And when philanthropy makes it to the proverbial front page of the mainstream media, it is often a story about critiques of giving. In 2000, Felicity Barringer of The New York Times identified “the four horsemen of nonprofit coverage — charity balls, big gifts, soft features about worthy programs and, of course, scandal.” Today, the fourth topic is still a popular focus, and the coverage of the other three often includes questions about their actual impact. This does not mean there is more bad behavior and unaccountable elite control in philanthropy today, just that it is easier now to learn about and debate that behavior and control (Lenkowsky, 2006).
While all this increased scrutiny and critique is, again, essential, we also need to be careful. We need to avoid throwing the baby out with the bathwater.
Some current critiques, for instance, move too easily from concerns about the most elite — or the most egregiously unethical — expressions of philanthropy, to foundational condemnations of the entire institution and practice of philanthropy. They slip too easily from judgments of big philanthropy to judgments of all philanthropy. This simplistic stance threatens to undermine the significant historical and social role philanthropy can, has, and should play in our democracy (Buchanan, 2019).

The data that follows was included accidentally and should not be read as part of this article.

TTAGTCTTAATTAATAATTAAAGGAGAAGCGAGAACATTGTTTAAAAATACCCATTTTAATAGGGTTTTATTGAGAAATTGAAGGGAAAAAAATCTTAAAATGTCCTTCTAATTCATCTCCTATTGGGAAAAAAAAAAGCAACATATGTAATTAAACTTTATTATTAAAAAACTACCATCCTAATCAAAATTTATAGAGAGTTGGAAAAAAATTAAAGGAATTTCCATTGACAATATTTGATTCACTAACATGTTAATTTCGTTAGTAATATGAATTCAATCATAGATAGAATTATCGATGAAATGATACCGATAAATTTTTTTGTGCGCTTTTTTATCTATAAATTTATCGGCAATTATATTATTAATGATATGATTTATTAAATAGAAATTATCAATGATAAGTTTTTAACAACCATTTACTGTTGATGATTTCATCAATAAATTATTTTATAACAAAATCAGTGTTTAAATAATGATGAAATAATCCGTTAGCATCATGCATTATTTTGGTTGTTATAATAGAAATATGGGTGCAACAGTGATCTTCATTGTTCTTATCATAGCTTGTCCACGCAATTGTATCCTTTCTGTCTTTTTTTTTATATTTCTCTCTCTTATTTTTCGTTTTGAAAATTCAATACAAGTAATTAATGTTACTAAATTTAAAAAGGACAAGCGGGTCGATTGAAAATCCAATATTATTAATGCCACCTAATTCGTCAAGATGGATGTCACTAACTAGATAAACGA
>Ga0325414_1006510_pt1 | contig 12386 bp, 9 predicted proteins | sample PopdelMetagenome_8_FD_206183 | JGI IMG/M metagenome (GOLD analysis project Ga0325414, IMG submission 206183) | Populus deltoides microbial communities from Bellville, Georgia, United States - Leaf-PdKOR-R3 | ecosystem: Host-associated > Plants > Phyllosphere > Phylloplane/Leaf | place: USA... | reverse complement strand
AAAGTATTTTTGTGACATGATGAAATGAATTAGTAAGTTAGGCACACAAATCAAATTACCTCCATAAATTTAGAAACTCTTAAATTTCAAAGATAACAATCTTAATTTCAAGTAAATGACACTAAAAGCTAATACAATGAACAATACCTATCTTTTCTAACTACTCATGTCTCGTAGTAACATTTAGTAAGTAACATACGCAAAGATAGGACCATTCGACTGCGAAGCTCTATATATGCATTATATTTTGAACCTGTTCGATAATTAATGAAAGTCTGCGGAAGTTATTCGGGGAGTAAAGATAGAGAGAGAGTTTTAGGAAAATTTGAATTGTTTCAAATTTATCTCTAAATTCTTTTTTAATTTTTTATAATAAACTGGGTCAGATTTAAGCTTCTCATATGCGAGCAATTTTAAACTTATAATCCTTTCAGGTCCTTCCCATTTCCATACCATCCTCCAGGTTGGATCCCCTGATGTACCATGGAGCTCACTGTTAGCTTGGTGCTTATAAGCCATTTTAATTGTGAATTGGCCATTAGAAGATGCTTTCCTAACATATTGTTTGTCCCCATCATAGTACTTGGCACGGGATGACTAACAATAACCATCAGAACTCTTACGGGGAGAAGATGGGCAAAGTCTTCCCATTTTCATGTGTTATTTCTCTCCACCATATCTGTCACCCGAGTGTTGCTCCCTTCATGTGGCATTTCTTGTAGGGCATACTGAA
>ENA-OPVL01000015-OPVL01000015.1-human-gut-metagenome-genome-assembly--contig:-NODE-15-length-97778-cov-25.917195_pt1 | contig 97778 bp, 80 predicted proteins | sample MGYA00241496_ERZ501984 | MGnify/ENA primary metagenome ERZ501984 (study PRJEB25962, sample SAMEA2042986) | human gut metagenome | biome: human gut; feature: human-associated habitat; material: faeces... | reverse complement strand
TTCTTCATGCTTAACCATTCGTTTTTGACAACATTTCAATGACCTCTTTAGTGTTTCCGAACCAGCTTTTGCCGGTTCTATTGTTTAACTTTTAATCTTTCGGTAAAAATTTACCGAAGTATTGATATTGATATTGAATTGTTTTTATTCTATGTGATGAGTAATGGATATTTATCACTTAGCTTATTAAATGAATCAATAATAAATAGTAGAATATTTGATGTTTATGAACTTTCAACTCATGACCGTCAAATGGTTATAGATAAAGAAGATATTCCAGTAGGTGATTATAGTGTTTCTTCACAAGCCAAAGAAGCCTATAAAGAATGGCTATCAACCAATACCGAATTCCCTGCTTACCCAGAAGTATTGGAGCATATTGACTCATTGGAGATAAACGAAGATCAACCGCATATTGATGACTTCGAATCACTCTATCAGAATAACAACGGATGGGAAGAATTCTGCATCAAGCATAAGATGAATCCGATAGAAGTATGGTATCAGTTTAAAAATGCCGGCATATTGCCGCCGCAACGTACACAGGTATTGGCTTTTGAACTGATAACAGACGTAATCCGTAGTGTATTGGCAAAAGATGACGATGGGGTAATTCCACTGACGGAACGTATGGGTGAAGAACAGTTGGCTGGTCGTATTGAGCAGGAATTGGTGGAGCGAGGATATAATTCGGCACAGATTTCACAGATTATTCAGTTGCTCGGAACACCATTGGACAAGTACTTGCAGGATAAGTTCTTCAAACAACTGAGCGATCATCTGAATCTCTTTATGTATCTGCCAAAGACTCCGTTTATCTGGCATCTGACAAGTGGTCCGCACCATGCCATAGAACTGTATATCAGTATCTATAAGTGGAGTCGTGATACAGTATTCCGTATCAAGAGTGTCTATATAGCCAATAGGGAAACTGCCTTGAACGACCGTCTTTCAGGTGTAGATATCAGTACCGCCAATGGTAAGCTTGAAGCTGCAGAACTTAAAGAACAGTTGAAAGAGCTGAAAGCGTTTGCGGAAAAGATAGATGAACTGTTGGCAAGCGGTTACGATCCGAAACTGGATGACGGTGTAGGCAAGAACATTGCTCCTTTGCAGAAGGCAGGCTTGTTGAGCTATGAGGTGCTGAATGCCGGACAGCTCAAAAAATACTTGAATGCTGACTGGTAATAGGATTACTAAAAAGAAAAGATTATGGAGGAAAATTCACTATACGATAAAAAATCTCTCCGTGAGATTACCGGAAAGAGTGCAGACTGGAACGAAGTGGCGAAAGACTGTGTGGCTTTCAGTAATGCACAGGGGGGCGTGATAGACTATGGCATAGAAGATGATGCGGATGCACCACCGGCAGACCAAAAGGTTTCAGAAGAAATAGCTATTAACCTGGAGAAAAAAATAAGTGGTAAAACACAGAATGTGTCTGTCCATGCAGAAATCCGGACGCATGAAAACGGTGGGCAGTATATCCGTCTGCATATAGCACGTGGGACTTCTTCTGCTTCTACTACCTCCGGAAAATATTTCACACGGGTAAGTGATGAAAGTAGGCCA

[W]e have to have meaningful, open, informed conversations about what we want the role of philanthropy to be, and what philanthropy “at its best” looks like.
Organized philanthropy, done well, can have a dramatic and even inclusive impact in communities. It can embrace our highest ideals of democratic decision-making and community-shaped responses to collective challenges. But to reach this aspiration, we have to have meaningful, open, informed conversations about what we want the role of philanthropy to be, and what philanthropy “at its best” looks like (National Center for Responsive Philanthropy, 2009).
As this trend toward increasing critique of philanthropy continues, we would hope not for less critique, but for better critique. This means critique that is:
Good critique is a calling in, not a calling out. And in a democratic society, all people should be called in to the conversation about institutions that affect their lives and societies as much as philanthropy does. If this is where the current trend toward greater critique of philanthropy leads us, it will be worth the often difficult debate.
Aronoff, K. (2019, October 21). Mark Zuckerberg’s plea for the billionaire class is deeply anti-democratic. The Guardian. Retrieved from https://www.theguardian.com/commentisfree/2019/oct/21/mark-zuckerberg-plea-biillionaire-class-anti-democratic
Barringer, F. (2000, November 20). Moving beyond the four horsemen of the philanthropy beat. The New York Times. Retrieved from https://archive.nytimes.com/www.nytimes.com/library/national/112000give-barr.html
Buchanan, P. (2019). Giving done right: effective philanthropy and making every dollar count. New York, NY: Public Affairs.
Chronicle of Philanthropy. (2019, December 12). Philanthropy and democracy. [Special report]. Retrieved from https://www.philanthropy.com/specialreport/philanthropy-and-democracy/218